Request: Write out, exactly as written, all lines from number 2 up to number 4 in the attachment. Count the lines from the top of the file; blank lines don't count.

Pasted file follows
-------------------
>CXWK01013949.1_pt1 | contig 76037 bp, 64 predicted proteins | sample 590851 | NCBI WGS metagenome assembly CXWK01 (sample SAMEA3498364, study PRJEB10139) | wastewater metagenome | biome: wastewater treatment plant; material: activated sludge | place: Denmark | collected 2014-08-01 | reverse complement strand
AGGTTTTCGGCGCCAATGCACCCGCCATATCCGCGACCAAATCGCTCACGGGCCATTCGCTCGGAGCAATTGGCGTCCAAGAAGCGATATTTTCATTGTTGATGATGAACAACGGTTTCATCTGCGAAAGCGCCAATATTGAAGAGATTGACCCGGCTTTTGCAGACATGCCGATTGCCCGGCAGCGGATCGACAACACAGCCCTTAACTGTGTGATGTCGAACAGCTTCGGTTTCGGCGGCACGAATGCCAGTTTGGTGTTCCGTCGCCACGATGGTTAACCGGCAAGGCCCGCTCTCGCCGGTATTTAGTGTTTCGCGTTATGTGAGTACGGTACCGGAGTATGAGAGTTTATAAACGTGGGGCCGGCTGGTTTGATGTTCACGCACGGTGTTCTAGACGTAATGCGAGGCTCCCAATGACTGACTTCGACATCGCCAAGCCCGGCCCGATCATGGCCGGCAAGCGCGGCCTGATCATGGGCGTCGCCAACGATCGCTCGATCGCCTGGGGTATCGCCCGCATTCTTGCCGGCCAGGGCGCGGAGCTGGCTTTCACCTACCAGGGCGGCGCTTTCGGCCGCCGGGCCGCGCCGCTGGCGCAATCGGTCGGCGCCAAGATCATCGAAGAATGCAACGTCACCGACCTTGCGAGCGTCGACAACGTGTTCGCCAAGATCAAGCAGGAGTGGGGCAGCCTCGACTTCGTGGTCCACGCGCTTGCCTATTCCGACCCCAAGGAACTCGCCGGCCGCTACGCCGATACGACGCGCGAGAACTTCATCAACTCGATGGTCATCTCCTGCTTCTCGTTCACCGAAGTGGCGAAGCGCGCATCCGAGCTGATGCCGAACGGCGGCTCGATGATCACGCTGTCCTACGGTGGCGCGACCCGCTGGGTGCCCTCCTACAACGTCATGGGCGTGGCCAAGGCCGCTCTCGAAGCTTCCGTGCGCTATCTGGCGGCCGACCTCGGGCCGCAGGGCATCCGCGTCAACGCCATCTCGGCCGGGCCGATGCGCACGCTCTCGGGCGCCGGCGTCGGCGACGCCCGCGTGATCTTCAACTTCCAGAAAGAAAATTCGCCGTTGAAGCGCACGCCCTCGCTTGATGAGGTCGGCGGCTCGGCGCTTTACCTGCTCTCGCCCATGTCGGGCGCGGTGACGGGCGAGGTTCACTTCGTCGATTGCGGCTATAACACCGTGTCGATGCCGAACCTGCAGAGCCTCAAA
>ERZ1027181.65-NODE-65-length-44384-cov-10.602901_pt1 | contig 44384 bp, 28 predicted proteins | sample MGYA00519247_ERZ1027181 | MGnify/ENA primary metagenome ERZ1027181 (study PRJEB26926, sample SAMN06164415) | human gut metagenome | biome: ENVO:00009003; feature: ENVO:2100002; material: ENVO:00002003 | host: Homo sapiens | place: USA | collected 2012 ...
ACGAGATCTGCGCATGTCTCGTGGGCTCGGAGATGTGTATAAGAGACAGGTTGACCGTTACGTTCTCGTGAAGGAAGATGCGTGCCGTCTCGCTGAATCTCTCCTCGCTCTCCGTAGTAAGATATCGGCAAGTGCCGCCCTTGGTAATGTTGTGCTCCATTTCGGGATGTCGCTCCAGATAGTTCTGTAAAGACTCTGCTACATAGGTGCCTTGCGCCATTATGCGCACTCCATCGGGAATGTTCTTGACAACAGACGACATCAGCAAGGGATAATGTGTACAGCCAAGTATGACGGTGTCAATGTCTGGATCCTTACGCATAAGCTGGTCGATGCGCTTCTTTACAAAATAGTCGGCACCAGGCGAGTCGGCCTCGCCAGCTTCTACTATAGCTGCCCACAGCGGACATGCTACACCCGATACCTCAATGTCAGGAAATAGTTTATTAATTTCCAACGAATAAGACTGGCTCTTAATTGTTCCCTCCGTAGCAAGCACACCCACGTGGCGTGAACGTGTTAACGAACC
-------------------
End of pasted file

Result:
AGGTTTTCGGCGCCAATGCACCCGCCATATCCGCGACCAAATCGCTCACGGGCCATTCGCTCGGAGCAATTGGCGTCCAAGAAGCGATATTTTCATTGTTGATGATGAACAACGGTTTCATCTGCGAAAGCGCCAATATTGAAGAGATTGACCCGGCTTTTGCAGACATGCCGATTGCCCGGCAGCGGATCGACAACACAGCCCTTAACTGTGTGATGTCGAACAGCTTCGGTTTCGGCGGCACGAATGCCAGTTTGGTGTTCCGTCGCCACGATGGTTAACCGGCAAGGCCCGCTCTCGCCGGTATTTAGTGTTTCGCGTTATGTGAGTACGGTACCGGAGTATGAGAGTTTATAAACGTGGGGCCGGCTGGTTTGATGTTCACGCACGGTGTTCTAGACGTAATGCGAGGCTCCCAATGACTGACTTCGACATCGCCAAGCCCGGCCCGATCATGGCCGGCAAGCGCGGCCTGATCATGGGCGTCGCCAACGATCGCTCGATCGCCTGGGGTATCGCCCGCATTCTTGCCGGCCAGGGCGCGGAGCTGGCTTTCACCTACCAGGGCGGCGCTTTCGGCCGCCGGGCCGCGCCGCTGGCGCAATCGGTCGGCGCCAAGATCATCGAAGAATGCAACGTCACCGACCTTGCGAGCGTCGACAACGTGTTCGCCAAGATCAAGCAGGAGTGGGGCAGCCTCGACTTCGTGGTCCACGCGCTTGCCTATTCCGACCCCAAGGAACTCGCCGGCCGCTACGCCGATACGACGCGCGAGAACTTCATCAACTCGATGGTCATCTCCTGCTTCTCGTTCACCGAAGTGGCGAAGCGCGCATCCGAGCTGATGCCGAACGGCGGCTCGATGATCACGCTGTCCTACGGTGGCGCGACCCGCTGGGTGCCCTCCTACAACGTCATGGGCGTGGCCAAGGCCGCTCTCGAAGCTTCCGTGCGCTATCTGGCGGCCGACCTCGGGCCGCAGGGCATCCGCGTCAACGCCATCTCGGCCGGGCCGATGCGCACGCTCTCGGGCGCCGGCGTCGGCGACGCCCGCGTGATCTTCAACTTCCAGAAAGAAAATTCGCCGTTGAAGCGCACGCCCTCGCTTGATGAGGTCGGCGGCTCGGCGCTTTACCTGCTCTCGCCCATGTCGGGCGCGGTGACGGGCGAGGTTCACTTCGTCGATTGCGGCTATAACACCGTGTCGATGCCGAACCTGCAGAGCCTCAAA
>ERZ1027181.65-NODE-65-length-44384-cov-10.602901_pt1 | contig 44384 bp, 28 predicted proteins | sample MGYA00519247_ERZ1027181 | MGnify/ENA primary metagenome ERZ1027181 (study PRJEB26926, sample SAMN06164415) | human gut metagenome | biome: ENVO:00009003; feature: ENVO:2100002; material: ENVO:00002003 | host: Homo sapiens | place: USA | collected 2012 ...
ACGAGATCTGCGCATGTCTCGTGGGCTCGGAGATGTGTATAAGAGACAGGTTGACCGTTACGTTCTCGTGAAGGAAGATGCGTGCCGTCTCGCTGAATCTCTCCTCGCTCTCCGTAGTAAGATATCGGCAAGTGCCGCCCTTGGTAATGTTGTGCTCCATTTCGGGATGTCGCTCCAGATAGTTCTGTAAAGACTCTGCTACATAGGTGCCTTGCGCCATTATGCGCACTCCATCGGGAATGTTCTTGACAACAGACGACATCAGCAAGGGATAATGTGTACAGCCAAGTATGACGGTGTCAATGTCTGGATCCTTACGCATAAGCTGGTCGATGCGCTTCTTTACAAAATAGTCGGCACCAGGCGAGTCGGCCTCGCCAGCTTCTACTATAGCTGCCCACAGCGGACATGCTACACCCGATACCTCAATGTCAGGAAATAGTTTATTAATTTCCAACGAATAAGACTGGCTCTTAATTGTTCCCTCCGTAGCAAGCACACCCACGTGGCGTGAACGTGTTAACGAACC